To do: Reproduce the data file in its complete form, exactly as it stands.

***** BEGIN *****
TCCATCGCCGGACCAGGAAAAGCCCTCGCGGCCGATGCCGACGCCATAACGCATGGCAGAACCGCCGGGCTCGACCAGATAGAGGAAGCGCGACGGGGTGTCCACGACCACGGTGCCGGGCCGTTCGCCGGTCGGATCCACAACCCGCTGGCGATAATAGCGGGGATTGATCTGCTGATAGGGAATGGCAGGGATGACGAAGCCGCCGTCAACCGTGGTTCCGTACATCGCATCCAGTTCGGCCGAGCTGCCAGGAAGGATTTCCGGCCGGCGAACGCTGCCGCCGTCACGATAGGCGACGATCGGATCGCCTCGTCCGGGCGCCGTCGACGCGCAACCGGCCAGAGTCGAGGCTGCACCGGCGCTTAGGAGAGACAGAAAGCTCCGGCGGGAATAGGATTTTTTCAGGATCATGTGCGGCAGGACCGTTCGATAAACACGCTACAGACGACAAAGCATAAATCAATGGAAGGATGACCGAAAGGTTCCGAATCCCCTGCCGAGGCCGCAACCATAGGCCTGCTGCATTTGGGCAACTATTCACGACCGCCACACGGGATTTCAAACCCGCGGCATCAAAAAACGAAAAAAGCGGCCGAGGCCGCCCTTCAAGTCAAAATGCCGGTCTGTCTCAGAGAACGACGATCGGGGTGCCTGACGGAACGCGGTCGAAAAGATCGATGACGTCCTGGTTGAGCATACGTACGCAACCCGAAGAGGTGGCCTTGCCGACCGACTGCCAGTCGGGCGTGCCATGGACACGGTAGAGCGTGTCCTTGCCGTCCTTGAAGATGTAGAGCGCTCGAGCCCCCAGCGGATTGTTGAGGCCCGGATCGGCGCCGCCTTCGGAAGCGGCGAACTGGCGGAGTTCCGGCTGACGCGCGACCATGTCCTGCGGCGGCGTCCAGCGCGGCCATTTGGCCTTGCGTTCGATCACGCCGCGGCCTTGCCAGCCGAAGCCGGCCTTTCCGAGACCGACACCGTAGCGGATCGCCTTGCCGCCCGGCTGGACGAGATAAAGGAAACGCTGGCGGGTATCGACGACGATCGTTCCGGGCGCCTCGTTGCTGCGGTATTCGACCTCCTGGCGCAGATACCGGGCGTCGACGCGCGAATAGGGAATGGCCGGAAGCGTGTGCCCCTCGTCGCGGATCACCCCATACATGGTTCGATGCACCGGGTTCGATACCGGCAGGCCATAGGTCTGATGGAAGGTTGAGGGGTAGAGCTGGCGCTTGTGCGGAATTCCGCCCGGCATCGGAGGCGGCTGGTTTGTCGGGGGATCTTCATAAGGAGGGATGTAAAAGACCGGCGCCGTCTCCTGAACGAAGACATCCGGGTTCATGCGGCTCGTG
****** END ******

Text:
TCCATCGCCGGACCAGGAAAAGCCCTCGCGGCCGATGCCGACGCCATAACGCATGGCAGAACCGCCGGGCTCGACCAGATAGAGGAAGCGCGACGGGGTGTCCACGACCACGGTGCCGGGCCGTTCGCCGGTCGGATCCACAACCCGCTGGCGATAATAGCGGGGATTGATCTGCTGATAGGGAATGGCAGGGATGACGAAGCCGCCGTCAACCGTGGTTCCGTACATCGCATCCAGTTCGGCCGAGCTGCCAGGAAGGATTTCCGGCCGGCGAACGCTGCCGCCGTCACGATAGGCGACGATCGGATCGCCTCGTCCGGGCGCCGTCGACGCGCAACCGGCCAGAGTCGAGGCTGCACCGGCGCTTAGGAGAGACAGAAAGCTCCGGCGGGAATAGGATTTTTTCAGGATCATGTGCGGCAGGACCGTTCGATAAACACGCTACAGACGACAAAGCATAAATCAATGGAAGGATGACCGAAAGGTTCCGAATCCCCTGCCGAGGCCGCAACCATAGGCCTGCTGCATTTGGGCAACTATTCACGACCGCCACACGGGATTTCAAACCCGCGGCATCAAAAAACGAAAAAAGCGGCCGAGGCCGCCCTTCAAGTCAAAATGCCGGTCTGTCTCAGAGAACGACGATCGGGGTGCCTGACGGAACGCGGTCGAAAAGATCGATGACGTCCTGGTTGAGCATACGTACGCAACCCGAAGAGGTGGCCTTGCCGACCGACTGCCAGTCGGGCGTGCCATGGACACGGTAGAGCGTGTCCTTGCCGTCCTTGAAGATGTAGAGCGCTCGAGCCCCCAGCGGATTGTTGAGGCCCGGATCGGCGCCGCCTTCGGAAGCGGCGAACTGGCGGAGTTCCGGCTGACGCGCGACCATGTCCTGCGGCGGCGTCCAGCGCGGCCATTTGGCCTTGCGTTCGATCACGCCGCGGCCTTGCCAGCCGAAGCCGGCCTTTCCGAGACCGACACCGTAGCGGATCGCCTTGCCGCCCGGCTGGACGAGATAAAGGAAACGCTGGCGGGTATCGACGACGATCGTTCCGGGCGCCTCGTTGCTGCGGTATTCGACCTCCTGGCGCAGATACCGGGCGTCGACGCGCGAATAGGGAATGGCCGGAAGCGTGTGCCCCTCGTCGCGGATCACCCCATACATGGTTCGATGCACCGGGTTCGATACCGGCAGGCCATAGGTCTGATGGAAGGTTGAGGGGTAGAGCTGGCGCTTGTGCGGAATTCCGCCCGGCATCGGAGGCGGCTGGTTTGTCGGGGGATCTTCATAAGGAGGGATGTAAAAGACCGGCGCCGTCTCCTGAACGAAGACATCCGGGTTCATGCGGCTCGTG